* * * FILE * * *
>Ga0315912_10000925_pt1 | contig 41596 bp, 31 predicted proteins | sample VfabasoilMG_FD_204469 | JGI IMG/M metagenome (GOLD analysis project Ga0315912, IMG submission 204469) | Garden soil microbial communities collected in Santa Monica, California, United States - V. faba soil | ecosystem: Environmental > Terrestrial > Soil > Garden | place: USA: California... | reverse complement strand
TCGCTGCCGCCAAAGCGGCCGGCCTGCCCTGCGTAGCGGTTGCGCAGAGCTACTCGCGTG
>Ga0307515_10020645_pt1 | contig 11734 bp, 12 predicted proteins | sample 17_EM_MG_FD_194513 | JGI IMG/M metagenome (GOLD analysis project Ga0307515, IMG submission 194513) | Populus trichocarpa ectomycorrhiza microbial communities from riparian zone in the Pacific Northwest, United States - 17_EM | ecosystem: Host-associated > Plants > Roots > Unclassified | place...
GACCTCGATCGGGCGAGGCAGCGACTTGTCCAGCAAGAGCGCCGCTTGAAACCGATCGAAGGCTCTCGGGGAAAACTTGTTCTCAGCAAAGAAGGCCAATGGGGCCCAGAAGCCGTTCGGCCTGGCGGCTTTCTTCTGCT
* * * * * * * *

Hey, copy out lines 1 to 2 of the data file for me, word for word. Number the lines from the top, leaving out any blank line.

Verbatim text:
>Ga0315912_10000925_pt1 | contig 41596 bp, 31 predicted proteins | sample VfabasoilMG_FD_204469 | JGI IMG/M metagenome (GOLD analysis project Ga0315912, IMG submission 204469) | Garden soil microbial communities collected in Santa Monica, California, United States - V. faba soil | ecosystem: Environmental > Terrestrial > Soil > Garden | place: USA: California... | reverse complement strand
TCGCTGCCGCCAAAGCGGCCGGCCTGCCCTGCGTAGCGGTTGCGCAGAGCTACTCGCGTG